14:56 BELDERBOS: Yeah, exactly. 'Cause I want to compare it with the aiding tools article you featured a couple of weeks ago that was like this long piece. It took me an hour to read, but I got so much out of that, and it's the same here. I honestly didn't finish it yet. I'm like 60, 70 percent in and already got so much value out of it, because it does this great detailed tour of strings in Python and all the methods you can use on them and I put some snippets in the show notes, because for a beginner it's great, because you will be working with strings from day one, but even if you know Python, there's a lot of these little tricks in there that can just make you faster in Python. If a string is digit, you can use isdigit on the string, which returns boolean.

15:45 KENNEDY: Rather than try to convert it to an int, catch the exception if not an int.

15:51 BELDERBOS: Exactly.

15:52 KENNEDY: Yeah, that kind of thing.

15:52 BELDERBOS: Yeah, use that method. Or for example, you want to look for white space, a space, a tap, or a new line. There's also a space method that does that for you. Or commonly with terminal apps, you want to have this banner with the text centered. Well, you can just do string, center, and then the width, and then the filler character. So there's a lot of good stuff in there, and I think it's worth to go and spend that hour and learn all that stuff, because it will just shave off time when you're actually coding. And another thing I also have found, kind of the linking unit you do when you read such an article, for example, polymorphism, right? If you have the index method, works on a string, but also works on a list. So I put a snippet in the show notes that I use index on a string and a list and you see that they even a similar a way, the same goes for count, so I found that also an interesting point to highlight.

16:53 KENNEDY: Hell yeah, this is really interesting. I just through that into InstaPaper and InstaPaper says reading time 33 minutes. Yeah, this is definitely, it's like a book chapter almost on string characteristics.

17:03 BELDERBOS: I might be a slow reader, but...

17:05 KENNEDY: Well, I'm sure I would, too. And you know, that's not counting, that's like code. Code you've got to analyze, right?

17:11 BELDERBOS: Yeah, you want to try some things.

17:12 KENNEDY: Exactly, exactly, this is a great find. It's really cool.

17:17 OKKEN: And people coming from different languages, I know I was like this, I did not expect that strings would have all of these cool operations on them.

17:26 KENNEDY: Yeah, especially if you're coming from C where strings are really just character pointer array type things. They're basically just memory, right?

17:34 BELDERBOS: Yeah, but imagine you have to do leading zeroes to a number, and it will take you a couple lines of code. In Python it's just number strings that fill and then the number of zeroes you want to pretend and it just makes for shorter code.

17:48 KENNEDY: Yeah, it's wonderful.

17:48 OKKEN: Zed fill who's he

17:51 BELDERBOS: Yeah, so you want to have 42, for example, and it needs to be a width of five, you can just set fill it with zeroes.

18:00 KENNEDY: Nice. So I'm going to close this out with something that is surprisingly controversial. I don't know, I'll see what your all thoughts are. So, there's a new PEP in town, PEP 572, and whenever I think about these things, I always think someone has worked super hard on this and that's really awesome they're making a contribution. And then to see people react in just, I don't know, not totally excited ways, I don't know, I didn't know how to feel about it, let's say, but there's a new piece of Python syntax that will allow you to, in a single expression, create a variable and assign to it. So often you have to do something to the effect of I'm going to create a variable, set a value, and then if that value is something I'm going to do a thing or I'm going to go do something else. So the new syntax let's you put a := to define that and put it all in one line. So instead of saying like, match =, if match is not None, et cetera, et cetera, you can just say if match := pattern search is not None all in one.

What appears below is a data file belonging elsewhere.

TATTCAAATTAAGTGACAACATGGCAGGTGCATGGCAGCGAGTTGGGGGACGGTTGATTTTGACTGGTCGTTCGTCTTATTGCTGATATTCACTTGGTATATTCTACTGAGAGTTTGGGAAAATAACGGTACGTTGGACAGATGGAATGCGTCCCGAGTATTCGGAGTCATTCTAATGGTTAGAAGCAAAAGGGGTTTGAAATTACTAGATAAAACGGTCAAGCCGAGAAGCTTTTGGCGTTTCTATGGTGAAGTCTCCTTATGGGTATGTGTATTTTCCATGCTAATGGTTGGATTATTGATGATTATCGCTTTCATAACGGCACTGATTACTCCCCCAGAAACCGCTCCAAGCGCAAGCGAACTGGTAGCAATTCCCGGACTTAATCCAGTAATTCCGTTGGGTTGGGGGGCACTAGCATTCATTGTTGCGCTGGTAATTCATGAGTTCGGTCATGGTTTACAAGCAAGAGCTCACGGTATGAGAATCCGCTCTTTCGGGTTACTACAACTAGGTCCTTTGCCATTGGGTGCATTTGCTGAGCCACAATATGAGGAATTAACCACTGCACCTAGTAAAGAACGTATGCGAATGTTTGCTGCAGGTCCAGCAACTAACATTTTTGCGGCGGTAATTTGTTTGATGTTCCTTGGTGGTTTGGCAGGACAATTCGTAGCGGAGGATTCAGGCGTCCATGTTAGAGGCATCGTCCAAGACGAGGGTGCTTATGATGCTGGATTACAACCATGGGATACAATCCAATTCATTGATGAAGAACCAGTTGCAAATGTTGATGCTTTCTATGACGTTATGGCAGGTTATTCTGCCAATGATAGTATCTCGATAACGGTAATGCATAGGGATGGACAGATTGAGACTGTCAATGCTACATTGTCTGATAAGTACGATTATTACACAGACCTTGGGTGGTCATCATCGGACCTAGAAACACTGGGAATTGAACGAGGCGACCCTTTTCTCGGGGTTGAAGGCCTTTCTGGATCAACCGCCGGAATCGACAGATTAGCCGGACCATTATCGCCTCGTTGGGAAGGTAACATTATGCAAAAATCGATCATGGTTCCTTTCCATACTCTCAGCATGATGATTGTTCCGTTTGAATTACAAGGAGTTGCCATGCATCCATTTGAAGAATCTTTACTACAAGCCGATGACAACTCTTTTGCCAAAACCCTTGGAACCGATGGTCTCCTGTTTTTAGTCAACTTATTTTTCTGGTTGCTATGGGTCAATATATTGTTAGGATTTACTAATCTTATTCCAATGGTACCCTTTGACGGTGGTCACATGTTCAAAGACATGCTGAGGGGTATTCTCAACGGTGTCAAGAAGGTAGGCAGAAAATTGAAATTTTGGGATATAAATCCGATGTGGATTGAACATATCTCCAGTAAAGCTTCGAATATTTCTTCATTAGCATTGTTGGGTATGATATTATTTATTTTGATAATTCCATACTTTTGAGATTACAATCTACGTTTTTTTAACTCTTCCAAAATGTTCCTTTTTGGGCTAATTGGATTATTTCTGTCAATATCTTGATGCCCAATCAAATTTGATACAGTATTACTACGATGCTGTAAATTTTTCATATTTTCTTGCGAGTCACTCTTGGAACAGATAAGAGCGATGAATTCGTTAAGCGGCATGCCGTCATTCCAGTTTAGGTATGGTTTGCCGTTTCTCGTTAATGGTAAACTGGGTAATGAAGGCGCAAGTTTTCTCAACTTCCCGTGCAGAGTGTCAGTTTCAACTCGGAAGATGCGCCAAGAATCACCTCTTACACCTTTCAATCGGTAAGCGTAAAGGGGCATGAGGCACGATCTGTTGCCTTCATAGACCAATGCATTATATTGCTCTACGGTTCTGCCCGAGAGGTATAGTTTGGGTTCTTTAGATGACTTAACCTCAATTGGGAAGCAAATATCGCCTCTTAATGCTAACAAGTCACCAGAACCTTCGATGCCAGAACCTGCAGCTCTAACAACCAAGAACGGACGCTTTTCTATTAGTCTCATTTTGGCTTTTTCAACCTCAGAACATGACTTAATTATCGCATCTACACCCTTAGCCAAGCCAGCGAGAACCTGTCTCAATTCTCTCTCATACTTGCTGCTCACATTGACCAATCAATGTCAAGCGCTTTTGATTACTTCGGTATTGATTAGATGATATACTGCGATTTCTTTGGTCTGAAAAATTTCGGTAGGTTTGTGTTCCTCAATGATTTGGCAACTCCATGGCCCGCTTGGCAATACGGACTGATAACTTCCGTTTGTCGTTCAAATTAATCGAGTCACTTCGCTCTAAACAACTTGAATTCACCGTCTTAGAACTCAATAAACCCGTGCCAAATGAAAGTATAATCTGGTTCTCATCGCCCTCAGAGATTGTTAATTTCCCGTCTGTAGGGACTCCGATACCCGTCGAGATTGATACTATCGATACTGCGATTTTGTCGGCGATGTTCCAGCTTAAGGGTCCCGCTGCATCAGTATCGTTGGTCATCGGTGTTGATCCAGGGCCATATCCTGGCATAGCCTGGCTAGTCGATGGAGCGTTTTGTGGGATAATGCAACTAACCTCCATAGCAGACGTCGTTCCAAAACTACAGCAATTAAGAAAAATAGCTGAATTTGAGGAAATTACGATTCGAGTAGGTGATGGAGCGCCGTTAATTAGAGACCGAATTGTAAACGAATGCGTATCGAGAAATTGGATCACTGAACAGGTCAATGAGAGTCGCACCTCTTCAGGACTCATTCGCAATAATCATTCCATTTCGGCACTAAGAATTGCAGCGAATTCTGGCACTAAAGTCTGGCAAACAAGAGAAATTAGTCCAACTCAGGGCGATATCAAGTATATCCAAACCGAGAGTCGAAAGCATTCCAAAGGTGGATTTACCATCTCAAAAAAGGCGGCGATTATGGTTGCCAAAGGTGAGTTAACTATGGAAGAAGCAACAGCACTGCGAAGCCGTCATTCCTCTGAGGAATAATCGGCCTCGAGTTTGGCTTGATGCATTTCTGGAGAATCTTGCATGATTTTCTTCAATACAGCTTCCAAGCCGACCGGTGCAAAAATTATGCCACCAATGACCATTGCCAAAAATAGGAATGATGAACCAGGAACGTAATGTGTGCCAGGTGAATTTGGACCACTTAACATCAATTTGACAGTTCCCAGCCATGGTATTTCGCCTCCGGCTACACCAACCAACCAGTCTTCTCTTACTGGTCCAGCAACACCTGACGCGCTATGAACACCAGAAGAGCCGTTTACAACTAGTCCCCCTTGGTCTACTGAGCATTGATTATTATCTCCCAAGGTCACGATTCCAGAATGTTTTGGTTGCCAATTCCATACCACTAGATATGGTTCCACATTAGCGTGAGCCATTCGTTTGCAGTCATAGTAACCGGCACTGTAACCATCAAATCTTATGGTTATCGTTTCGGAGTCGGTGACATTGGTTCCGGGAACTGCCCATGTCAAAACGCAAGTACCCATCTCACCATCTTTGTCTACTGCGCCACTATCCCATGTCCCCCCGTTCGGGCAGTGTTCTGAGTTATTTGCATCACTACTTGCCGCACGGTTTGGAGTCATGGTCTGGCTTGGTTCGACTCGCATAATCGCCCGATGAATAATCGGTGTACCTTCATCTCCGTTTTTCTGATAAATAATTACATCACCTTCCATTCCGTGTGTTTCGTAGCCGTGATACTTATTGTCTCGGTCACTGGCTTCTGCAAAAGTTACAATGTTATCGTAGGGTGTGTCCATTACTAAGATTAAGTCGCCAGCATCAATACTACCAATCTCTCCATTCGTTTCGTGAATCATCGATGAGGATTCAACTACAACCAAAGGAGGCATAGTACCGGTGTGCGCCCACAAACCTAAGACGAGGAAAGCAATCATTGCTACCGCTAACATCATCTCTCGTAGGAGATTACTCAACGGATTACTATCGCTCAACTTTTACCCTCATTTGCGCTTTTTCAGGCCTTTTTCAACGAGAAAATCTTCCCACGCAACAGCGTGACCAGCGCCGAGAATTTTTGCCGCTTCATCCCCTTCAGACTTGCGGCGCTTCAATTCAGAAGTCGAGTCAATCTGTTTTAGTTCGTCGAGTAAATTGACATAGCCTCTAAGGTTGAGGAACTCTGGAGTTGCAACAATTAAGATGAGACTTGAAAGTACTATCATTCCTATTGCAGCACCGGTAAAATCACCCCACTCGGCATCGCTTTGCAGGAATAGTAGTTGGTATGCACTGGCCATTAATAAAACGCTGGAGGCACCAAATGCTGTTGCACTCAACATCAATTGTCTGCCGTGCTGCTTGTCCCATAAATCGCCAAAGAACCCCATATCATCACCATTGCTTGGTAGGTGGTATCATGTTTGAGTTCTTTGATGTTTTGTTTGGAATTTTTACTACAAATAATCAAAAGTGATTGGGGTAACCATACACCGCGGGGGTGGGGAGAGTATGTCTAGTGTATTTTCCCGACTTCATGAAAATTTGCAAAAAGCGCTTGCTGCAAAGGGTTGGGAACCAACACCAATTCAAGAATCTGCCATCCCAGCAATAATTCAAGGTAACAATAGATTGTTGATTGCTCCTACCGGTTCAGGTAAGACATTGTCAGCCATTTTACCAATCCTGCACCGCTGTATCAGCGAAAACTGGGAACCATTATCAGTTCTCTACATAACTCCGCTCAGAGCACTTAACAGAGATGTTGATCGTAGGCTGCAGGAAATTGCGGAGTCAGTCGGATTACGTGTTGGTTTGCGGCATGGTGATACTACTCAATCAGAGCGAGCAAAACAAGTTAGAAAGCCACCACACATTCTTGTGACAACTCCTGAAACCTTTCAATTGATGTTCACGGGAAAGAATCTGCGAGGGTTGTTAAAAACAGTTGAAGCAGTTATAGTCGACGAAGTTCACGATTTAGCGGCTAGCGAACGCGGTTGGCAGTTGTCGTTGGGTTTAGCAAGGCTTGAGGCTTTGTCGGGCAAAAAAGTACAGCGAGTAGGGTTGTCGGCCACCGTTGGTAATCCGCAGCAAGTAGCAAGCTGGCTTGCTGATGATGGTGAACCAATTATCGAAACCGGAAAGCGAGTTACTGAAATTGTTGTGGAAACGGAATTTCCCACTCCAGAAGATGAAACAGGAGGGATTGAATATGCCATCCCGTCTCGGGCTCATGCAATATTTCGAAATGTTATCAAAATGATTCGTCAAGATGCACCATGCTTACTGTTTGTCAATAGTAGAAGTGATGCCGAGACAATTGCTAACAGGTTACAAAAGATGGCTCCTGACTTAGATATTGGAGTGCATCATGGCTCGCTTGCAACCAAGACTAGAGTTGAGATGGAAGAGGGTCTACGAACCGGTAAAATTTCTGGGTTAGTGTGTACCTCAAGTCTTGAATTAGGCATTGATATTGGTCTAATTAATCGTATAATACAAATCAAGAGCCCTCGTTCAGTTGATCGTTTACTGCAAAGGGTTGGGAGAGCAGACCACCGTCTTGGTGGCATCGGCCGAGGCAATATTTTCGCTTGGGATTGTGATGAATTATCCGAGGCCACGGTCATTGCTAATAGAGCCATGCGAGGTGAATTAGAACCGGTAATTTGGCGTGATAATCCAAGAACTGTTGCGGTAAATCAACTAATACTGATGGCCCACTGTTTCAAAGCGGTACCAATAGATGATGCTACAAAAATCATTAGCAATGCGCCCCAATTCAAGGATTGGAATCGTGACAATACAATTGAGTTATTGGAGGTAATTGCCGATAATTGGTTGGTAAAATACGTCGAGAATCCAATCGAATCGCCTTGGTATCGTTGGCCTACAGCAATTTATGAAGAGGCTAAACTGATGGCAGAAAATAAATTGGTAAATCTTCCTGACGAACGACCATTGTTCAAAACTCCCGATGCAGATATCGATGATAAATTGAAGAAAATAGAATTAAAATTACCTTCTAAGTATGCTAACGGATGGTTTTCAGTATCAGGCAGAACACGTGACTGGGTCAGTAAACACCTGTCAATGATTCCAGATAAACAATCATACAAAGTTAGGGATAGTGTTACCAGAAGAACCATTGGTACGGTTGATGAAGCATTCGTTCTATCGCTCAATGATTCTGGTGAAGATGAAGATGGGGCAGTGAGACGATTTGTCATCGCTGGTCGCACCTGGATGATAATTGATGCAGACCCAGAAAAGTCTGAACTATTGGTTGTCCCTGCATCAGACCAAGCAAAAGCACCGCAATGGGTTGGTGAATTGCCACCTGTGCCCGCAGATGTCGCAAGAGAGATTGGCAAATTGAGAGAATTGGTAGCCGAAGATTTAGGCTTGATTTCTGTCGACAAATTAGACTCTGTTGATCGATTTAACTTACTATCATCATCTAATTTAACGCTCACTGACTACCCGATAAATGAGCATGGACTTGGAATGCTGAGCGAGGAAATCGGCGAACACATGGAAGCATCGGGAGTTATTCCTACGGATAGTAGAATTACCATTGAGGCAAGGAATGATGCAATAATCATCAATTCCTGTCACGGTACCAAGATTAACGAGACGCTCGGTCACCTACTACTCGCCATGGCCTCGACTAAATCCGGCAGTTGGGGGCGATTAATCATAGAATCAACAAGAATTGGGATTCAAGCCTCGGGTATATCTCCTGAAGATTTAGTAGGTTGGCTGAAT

19:11 OKKEN: I'm actually even confused about your example. I thought that the point did that. New operator was explicitly to check against none.

19:20 KENNEDY: The point of the thing is to allow you to both create the variable and set its initial value and check it at the same time, whatever you're checking it for.

19:29 OKKEN: Oh, right.

19:29 KENNEDY: And you don't even have to check it. For example, one of the really common use cases for this is to use it in like a list comprehension or something like that and anytime you need more than one line, that cannot be put into a list comprehension or a lambda expression, right? But now, with this one line of variable creation assignment potential test behavior, you can put these into inline expressions like with comprehensions or lambdas or so on. I think that's it, I've only skimmed some of these cases, but that's what I'm thinking it's for. So this is interesting. The syntax is not terrible. I think it's kind of okay. There's already lots of examples of this in other languages that had pretty decent implementations, so one of my thoughts is like, why did that get adopted? So both in like, C# linq expressions as well as JavaScript expressions, you have let something equals the value in terms of like, a four loop or something like that. That could've also been an interesting option, but I don't know, to me it's okay, but I don't know that it's necessarily needed for the language. It's not solving a problem that I think very many people actually have.